The preamplifier described in the previous paragraph (moreover, without global feedback) is well represented by this model. As a check we can generate test signals and compare the output of the amplifier with that of the simulator. As a sample, the first diagram in figure 3 shows the preamplifier output for a series of 8 equally spaced tones in frequency from 10KHz to 17KHz, level at -18dB and

*f*s = 192KHz. The graph clearly shows the intermodulation products in the side bands of the original tones. The second diagram shows the result of the simulator for the same source signal with a 2nd and 3rd order distortion level obtained from measurements with single tones, together with the ‘noise carpet’, distinguishing the undistorted signal*s*[*n*] in red from the distortion component*d*[*n*] in green.Fig. 3 - Measure (top) and Simulation (below) with 8 tones @ 10KHz, 11KHz, …, 17KHz; input at 1Vrms; 0dB Gain.

The agreement is very good; the small differences are due to neglecting linear distortions (the frequency response of the preamp not perfect for module and phase) and interactions with the nonlinear distortions of the DAC/ADC converters of the measuring instrument. Note the distortion components coinciding with the original tones, not detectable in the measurements, which we will return to later.

As a last note, it should be pointed out that the use of *y*[

*n*] in listening tests to simulate the distortions of a real amplifier should be taken with precautions, the details on this post.

**Analysis of sinusoidal and impulsive signals for single order distortions**

Let's start by analyzing the shape of the distortions in the time domain related to transfer curves that have only one of the two orders, 2nd or 3rd. It is not a very realistic situation, but it allows us to understand how the two orders act separately on the signal. The first two graphs at the top of Figure 4 show these transfer curves in the normalized working range [-1, +1], with

*a*0 = 0 (DC) and*a*1 = 1 (unit gain); the one on the left with only HD2 = -60 (*a*2 = 0.002,*a*3 = 0) and the one on the right with only HD3 = -60dB (*a*2 = 0,*a*3 = 0.004). For both, the THD is equal to 0.1%. The curves are amplified by 100 times with respect to the 45 degree straight line to show its trend.Fig. 4 - Source signal (top) and its 2nd order (middle) and 3rd order (bottom) distortions, last two amplified. Detail, Time simulation.

The lower part shows the deformation undergone by the classic sine wave: the source curve in orange; in blue the distorted curve and in red the distortion alone, always amplified by 100 times. The transfer functions act on the signal as follows:

- 2nd order: Expansion of the positive values of signal (
*f*(*x*)>*x*for*x*>0) and compression of the negative ones (*f*(*x*)<*x*for*x*<0) - asymmetric distortion. - 3rd order: Expansion of both positive and negative values of signal (|f(
*x*)|>|*x*| for |*x*|>0) - symmetrical distortion.

We now use the simulator to study more complex signals: we build a source signal composed of several equally spaced tones in frequency at the same level and phase: 100 tones spaced 200Hz from each other, from 50Hz to 20KHz, level at -40dB to avoid clipping; for the phase we choose the same constant value, for example -90 degrees, to move the signal more. In the time domain all these tones are constructively summed up in a few short time windows: the signal takes the form of a sinc pulse train, given the band limitation at 20KHz, with alternating phases of 0, -90, -180 , -270, 0, ... degrees, and spaced 1/200 sec.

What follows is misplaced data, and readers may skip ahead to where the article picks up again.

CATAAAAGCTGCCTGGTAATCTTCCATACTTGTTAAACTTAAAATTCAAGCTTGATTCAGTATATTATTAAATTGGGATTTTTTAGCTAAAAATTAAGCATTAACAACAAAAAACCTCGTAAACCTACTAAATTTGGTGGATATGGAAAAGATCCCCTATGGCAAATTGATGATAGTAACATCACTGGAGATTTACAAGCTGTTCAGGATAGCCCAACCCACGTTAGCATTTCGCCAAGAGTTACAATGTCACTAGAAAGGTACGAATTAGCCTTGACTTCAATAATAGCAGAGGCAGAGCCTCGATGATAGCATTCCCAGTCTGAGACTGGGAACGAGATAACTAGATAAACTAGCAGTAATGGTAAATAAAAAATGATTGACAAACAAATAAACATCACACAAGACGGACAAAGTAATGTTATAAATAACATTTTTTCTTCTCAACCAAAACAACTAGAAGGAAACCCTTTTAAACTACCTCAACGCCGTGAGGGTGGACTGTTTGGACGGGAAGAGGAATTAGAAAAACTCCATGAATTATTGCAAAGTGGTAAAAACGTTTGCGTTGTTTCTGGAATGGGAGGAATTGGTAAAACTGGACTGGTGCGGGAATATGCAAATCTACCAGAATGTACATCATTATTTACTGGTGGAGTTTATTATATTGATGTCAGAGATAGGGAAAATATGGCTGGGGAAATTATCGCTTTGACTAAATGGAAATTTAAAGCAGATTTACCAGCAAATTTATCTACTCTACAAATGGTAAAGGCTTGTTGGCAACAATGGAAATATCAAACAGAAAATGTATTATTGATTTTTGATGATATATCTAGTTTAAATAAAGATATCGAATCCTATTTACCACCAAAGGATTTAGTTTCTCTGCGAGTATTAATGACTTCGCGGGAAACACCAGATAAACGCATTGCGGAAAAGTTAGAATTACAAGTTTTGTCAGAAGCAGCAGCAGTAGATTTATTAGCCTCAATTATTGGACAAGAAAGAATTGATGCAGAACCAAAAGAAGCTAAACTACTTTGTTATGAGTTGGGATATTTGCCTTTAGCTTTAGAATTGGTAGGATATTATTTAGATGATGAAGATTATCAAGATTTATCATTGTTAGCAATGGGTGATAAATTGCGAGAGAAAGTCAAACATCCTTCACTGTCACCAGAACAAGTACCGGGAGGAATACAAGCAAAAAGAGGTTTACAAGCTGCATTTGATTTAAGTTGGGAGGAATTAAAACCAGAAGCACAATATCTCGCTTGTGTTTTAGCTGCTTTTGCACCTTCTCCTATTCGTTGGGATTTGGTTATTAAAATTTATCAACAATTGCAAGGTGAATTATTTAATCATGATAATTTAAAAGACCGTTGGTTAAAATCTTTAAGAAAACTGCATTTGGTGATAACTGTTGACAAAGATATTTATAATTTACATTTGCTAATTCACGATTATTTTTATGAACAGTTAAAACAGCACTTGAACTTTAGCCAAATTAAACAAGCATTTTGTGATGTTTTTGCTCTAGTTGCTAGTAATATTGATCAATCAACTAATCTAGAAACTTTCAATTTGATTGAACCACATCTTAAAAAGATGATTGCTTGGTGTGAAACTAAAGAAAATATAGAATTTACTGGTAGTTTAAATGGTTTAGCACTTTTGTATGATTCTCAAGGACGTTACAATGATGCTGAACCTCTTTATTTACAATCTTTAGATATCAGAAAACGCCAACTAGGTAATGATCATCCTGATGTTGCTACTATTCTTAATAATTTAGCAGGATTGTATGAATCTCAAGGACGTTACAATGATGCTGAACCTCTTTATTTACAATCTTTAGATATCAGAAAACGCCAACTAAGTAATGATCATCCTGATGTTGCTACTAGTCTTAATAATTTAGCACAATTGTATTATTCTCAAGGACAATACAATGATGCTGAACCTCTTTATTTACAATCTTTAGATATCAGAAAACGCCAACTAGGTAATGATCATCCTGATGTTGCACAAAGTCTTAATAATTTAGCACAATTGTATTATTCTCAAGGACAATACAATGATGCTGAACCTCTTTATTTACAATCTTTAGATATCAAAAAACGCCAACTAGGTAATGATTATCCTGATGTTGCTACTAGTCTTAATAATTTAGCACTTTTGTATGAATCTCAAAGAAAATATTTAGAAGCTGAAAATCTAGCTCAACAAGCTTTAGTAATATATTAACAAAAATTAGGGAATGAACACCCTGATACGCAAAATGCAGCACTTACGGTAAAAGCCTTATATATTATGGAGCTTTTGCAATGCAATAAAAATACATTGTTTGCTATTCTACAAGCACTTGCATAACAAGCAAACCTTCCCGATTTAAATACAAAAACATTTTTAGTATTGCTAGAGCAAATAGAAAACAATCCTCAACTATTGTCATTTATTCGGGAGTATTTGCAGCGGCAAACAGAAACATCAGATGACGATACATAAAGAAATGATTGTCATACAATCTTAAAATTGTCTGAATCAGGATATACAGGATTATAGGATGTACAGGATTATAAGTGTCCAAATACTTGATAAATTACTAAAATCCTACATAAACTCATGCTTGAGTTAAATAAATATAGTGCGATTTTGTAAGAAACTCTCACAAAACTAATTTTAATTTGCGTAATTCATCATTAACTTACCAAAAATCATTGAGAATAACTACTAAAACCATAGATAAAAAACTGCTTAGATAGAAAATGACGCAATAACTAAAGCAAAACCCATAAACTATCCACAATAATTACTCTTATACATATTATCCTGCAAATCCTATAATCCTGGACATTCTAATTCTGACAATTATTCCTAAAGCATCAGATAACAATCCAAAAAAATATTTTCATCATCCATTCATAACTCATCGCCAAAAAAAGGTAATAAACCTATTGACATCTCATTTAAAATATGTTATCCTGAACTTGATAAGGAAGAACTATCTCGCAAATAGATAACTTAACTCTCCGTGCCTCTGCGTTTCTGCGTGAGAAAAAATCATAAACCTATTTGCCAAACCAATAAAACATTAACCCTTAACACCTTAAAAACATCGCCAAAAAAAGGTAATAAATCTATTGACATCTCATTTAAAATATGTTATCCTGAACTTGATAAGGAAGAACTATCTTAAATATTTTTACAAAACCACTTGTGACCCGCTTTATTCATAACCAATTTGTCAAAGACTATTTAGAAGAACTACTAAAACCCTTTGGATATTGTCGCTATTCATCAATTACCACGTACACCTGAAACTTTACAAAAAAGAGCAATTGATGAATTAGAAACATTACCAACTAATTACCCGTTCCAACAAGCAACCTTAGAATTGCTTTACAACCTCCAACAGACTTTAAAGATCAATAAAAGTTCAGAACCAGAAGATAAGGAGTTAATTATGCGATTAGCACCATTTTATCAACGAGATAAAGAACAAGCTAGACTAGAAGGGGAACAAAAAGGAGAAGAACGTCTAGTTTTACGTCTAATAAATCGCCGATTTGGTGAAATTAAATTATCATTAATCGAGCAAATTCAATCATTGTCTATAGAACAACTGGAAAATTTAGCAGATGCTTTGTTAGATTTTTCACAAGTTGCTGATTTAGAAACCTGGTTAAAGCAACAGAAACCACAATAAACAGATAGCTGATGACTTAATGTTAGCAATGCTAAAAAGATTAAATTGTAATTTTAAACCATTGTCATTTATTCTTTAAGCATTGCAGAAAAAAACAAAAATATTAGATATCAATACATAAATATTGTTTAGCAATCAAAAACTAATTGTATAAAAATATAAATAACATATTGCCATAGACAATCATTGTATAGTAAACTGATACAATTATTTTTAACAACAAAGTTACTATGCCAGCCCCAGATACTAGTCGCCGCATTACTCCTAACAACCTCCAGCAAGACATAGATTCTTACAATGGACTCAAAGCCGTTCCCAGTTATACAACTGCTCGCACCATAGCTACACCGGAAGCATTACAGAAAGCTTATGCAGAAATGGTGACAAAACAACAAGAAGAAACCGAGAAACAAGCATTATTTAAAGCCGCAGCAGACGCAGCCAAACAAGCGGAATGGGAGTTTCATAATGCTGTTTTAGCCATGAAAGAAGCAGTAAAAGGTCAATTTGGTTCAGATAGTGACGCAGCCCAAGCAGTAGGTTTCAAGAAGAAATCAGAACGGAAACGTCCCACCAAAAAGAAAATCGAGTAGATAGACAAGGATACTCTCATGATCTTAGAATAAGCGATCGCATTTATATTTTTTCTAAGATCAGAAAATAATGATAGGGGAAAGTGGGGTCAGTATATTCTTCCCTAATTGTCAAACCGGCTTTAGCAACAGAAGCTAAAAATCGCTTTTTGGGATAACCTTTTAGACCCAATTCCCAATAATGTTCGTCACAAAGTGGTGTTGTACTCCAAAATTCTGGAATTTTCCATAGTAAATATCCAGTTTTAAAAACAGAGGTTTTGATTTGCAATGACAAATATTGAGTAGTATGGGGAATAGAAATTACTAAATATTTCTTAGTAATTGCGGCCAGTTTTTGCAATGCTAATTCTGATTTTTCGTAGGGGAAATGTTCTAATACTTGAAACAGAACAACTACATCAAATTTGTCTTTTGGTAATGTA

Let’s now simulate the passage of this signal in two amplifiers, without memory effects and 0dB of gain, where the first is affected by distortion of only 2nd order and the second only of 3rd. So, in the measurements, we will observe for a single tone only the 2nd harmonic and only the 3rd harmonic respectively. In the simulation we will set these two values at -60dB, which determine a THD of 0.1%. Figure 5 reports the detail for a single pulse out of phase by -90 degrees in channel 1; channels 2 and 3 report only the resulting distortion components, both amplified by 50dB to highlight the trend. The signal is sampled with

Let’s now simulate the passage of this signal in two amplifiers, without memory effects and 0dB of gain, where the first is affected by distortion of only 2nd order and the second only of 3rd. So, in the measurements, we will observe for a single tone only the 2nd harmonic and only the 3rd harmonic respectively. In the simulation we will set these two values at -60dB, which determine a THD of 0.1%. Figure 5 reports the detail for a single pulse out of phase by -90 degrees in channel 1; channels 2 and 3 report only the resulting distortion components, both amplified by 50dB to highlight the trend. The signal is sampled with

*f**s*= 192KHz.Fig. 5 - Source signal (top) and its 2nd order (middle) and 3rd order (bottom) distortions, last two amplified. Detail, Time simulation.

We observe that:

- 2nd order distortion always assumes positive values, proportional to the absolute value of the source signal, compressing the negative half-wave and expanding the positive half-wave (asymmetrical distortion). As a consequence we will have simultaneously effects of attenuation and enhancement of the transients.
- 3rd order distortion instead enhances both positive and negative half-waves, thus increasing the steepness of all transients; the signal extension also increases symmetrically.

Therefore, the expansive and compressive effects behave as in the simple sinusoidal case. Suppose now that these alterations are examples of what happens more generally on musical signals: what are the characteristics of our auditory system that come into play determining the way we perceive them?

To try to answer this question, we must resort to some notions of psychoacoustics.